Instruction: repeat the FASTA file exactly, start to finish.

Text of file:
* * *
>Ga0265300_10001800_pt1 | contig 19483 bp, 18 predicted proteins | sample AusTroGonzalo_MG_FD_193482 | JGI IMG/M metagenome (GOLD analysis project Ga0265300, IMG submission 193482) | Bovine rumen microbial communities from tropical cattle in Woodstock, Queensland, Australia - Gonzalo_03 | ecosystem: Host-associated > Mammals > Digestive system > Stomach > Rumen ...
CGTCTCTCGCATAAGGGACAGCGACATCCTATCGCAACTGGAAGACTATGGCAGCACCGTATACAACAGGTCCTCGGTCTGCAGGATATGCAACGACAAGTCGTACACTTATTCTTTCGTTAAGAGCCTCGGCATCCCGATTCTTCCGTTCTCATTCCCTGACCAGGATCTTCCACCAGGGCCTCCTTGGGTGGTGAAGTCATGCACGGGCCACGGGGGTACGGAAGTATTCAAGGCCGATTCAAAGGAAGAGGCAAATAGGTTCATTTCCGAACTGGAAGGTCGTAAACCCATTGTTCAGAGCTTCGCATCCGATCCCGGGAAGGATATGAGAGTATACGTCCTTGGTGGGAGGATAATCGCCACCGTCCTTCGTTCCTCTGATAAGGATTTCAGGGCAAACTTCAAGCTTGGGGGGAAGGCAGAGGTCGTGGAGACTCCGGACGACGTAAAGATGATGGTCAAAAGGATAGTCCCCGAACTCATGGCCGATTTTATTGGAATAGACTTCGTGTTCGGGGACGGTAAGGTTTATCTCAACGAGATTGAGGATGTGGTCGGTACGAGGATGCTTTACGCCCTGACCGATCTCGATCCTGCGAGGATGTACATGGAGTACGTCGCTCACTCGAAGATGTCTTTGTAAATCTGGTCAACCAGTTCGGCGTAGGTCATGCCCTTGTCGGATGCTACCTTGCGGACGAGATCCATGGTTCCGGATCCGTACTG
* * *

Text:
>Ga0265300_10001800_pt1 | contig 19483 bp, 18 predicted proteins | sample AusTroGonzalo_MG_FD_193482 | JGI IMG/M metagenome (GOLD analysis project Ga0265300, IMG submission 193482) | Bovine rumen microbial communities from tropical cattle in Woodstock, Queensland, Australia - Gonzalo_03 | ecosystem: Host-associated > Mammals > Digestive system > Stomach > Rumen ...
CGTCTCTCGCATAAGGGACAGCGACATCCTATCGCAACTGGAAGACTATGGCAGCACCGTATACAACAGGTCCTCGGTCTGCAGGATATGCAACGACAAGTCGTACACTTATTCTTTCGTTAAGAGCCTCGGCATCCCGATTCTTCCGTTCTCATTCCCTGACCAGGATCTTCCACCAGGGCCTCCTTGGGTGGTGAAGTCATGCACGGGCCACGGGGGTACGGAAGTATTCAAGGCCGATTCAAAGGAAGAGGCAAATAGGTTCATTTCCGAACTGGAAGGTCGTAAACCCATTGTTCAGAGCTTCGCATCCGATCCCGGGAAGGATATGAGAGTATACGTCCTTGGTGGGAGGATAATCGCCACCGTCCTTCGTTCCTCTGATAAGGATTTCAGGGCAAACTTCAAGCTTGGGGGGAAGGCAGAGGTCGTGGAGACTCCGGACGACGTAAAGATGATGGTCAAAAGGATAGTCCCCGAACTCATGGCCGATTTTATTGGAATAGACTTCGTGTTCGGGGACGGTAAGGTTTATCTCAACGAGATTGAGGATGTGGTCGGTACGAGGATGCTTTACGCCCTGACCGATCTCGATCCTGCGAGGATGTACATGGAGTACGTCGCTCACTCGAAGATGTCTTTGTAAATCTGGTCAACCAGTTCGGCGTAGGTCATGCCCTTGTCGGATGCTACCTTGCGGACGAGATCCATGGTTCCGGATCCGTACTG